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The Asthma Diet

Patients with bronchial asthma can also participate in their care and management by carefully monitoring their diets. Although there is no extensive evidence that ingestion of a certain food product is beneficial in treatment of asthma, there is evidence that sensitive asthmatics should avoid certain foods, preservatives, and dyes.

Patients who have experienced allergic reactions to specific foods must carefully avoid these products. Immediate reactions may include development of hives (urticaria), wheezing, collapse of the circulation, and swelling of the throat (anaphylaxis). Common sources of allergic or asthmatic reactions include shrimp and other shellfish, eggs, milk, soy, and peanuts. Asthma attacks triggered by food allergies are much more Common in children, particularly those with the allergic skin rash known as eczema. In adults these reactions are much less frequent and do not often trigger asthmatic attacks.

It is important to distinguish between a history of a specific allergic reaction that a patient has experienced and a positive allergy test alone. In many instances a positive allergy test (skin or blood) for a particular food may result despite the fact that the patient has ingested the food without reaction. In patients who have severe, unstable asthma it may be helpful to withdraw this food or food group and observe the patient's response. This should not be necessary in patients with less severe asthma that is well controlled.

A recent study has suggested that a diet rich in magnesium may be beneficial to lung function and may actually reduce wheezing and bronchial irritability. Magnesium is found in cereals, nuts, green vegetables, and dairy products. In patients who are not sensitive to these products, a diet rich in magnesium may help.


Sulfites are a common food and beverage preservative that may cause asthmatic attacks in sensitive individuals. These preservatives have been used to make products appear ";fresh"; and reduce spoilage. Salad bars in restaurants were common sources of sulfite exposure until 1986, when the FDA banned the use of sulfites on fruits and vegetables served as ";fresh."; It is believed that the irritant producing the asthmatic reaction is sulfur dioxide gas liberated from salts of sulfite, bisulfite or metabisulfite.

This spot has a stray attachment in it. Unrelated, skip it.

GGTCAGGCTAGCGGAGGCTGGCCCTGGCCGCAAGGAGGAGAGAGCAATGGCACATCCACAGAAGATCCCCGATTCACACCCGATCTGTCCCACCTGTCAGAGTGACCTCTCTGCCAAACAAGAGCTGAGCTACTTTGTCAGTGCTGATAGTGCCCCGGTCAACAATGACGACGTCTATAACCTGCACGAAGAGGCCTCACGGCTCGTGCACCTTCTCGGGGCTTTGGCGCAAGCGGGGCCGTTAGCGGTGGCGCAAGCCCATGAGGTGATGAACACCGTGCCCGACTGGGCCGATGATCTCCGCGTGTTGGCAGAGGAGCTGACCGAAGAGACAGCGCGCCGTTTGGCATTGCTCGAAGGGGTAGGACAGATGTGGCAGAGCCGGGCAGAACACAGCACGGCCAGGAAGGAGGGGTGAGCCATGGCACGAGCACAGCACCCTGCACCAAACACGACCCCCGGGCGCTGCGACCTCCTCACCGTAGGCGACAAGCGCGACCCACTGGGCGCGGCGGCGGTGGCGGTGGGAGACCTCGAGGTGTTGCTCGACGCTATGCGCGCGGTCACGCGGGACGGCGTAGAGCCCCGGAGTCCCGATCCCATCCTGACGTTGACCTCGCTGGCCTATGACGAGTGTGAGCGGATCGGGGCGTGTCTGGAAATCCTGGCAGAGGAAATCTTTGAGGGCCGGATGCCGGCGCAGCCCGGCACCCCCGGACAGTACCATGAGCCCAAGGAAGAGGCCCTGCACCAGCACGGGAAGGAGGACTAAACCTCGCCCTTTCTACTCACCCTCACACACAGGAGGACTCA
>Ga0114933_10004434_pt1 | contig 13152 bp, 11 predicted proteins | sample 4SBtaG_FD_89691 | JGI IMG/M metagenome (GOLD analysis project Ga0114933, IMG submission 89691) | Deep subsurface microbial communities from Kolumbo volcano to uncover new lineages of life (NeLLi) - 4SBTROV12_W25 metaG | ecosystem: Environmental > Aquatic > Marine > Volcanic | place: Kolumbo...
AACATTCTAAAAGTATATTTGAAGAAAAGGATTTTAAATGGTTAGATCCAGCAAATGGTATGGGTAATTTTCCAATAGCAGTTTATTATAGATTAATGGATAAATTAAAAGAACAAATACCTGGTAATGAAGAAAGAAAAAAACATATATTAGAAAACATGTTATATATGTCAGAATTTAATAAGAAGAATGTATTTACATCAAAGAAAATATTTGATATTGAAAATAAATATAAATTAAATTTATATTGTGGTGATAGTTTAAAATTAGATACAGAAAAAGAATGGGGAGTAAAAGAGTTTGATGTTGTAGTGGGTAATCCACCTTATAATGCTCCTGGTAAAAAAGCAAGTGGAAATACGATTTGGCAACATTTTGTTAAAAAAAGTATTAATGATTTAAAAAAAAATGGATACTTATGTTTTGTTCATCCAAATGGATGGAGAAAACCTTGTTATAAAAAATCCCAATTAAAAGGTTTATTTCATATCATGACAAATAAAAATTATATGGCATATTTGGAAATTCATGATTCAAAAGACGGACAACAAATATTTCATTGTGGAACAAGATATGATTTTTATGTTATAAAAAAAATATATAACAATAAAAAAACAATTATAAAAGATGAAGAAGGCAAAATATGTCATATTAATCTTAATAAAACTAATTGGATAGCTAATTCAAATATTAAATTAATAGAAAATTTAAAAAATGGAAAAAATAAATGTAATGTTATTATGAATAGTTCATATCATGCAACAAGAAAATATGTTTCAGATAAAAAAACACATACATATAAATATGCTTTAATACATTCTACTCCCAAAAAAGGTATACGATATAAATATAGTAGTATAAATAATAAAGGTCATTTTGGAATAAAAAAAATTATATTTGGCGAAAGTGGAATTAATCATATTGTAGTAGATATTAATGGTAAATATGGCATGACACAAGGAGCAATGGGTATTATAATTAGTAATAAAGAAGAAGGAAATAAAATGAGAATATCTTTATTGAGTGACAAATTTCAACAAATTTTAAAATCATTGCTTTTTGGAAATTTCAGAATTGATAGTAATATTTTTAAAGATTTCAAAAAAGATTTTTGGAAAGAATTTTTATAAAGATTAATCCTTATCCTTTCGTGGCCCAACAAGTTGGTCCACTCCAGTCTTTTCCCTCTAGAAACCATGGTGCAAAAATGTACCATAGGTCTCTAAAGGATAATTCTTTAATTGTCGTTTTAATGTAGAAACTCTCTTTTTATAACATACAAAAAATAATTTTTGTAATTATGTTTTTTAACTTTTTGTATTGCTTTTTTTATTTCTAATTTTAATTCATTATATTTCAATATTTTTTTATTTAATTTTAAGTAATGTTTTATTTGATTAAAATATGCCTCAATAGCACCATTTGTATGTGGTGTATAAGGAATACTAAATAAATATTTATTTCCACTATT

Not all asthmatics are sensitive to sulfites. Sulfite sensitivity may develop at any point in life and is most common in severe asthmatics. As a rule, however, it is best for all asthmatics to avoid sulfites, especially if they have had asthmatic reactions while dining in restaurants (";restaurant asthma";). Patients who are sensitive will have immediate asthmatic reactions. Sulfite reactions may also include stomach pains, hives, and anaphylactic shock. Some of the products containing sulfites that may cause reactions include processed potatoes, baked products, fresh shrimp, fruit drinks, dried fruits, beer, and wine.

Patients with sulfite sensitivity should read labels carefully and choose foods that do not contain sulfites. In 1986, the FDA ruled that sulfites used specifically as preservatives must be listed on the label. This ruling includes beer and wine bottled since that time. Sulfites used in food processing but not serving as preservatives in the final food must be listed on the label if present at levels of 10 parts per million or higher. Currently, there are six sulfiting agents allowed in packaged foods. The names by which they are listed on food labels are sulfur dioxide, sodium sulfite, sodium and potassium bisulfite, and sodium and potassium metabisulfite.

Sulfites have been used as preservatives in medications, too, including some asthma medications. Some nebulizer solutions may contain sulfites. This would explain why some patients may experience bronchospasm instead of bronchodilatation after a nebulizer treatment. For these sulfite sensitive patientsBusiness Management Articles, nebulizer solutions that do not contain sulfites are available.

Article Tags: Asthmatic Reactions, Contain Sulfites

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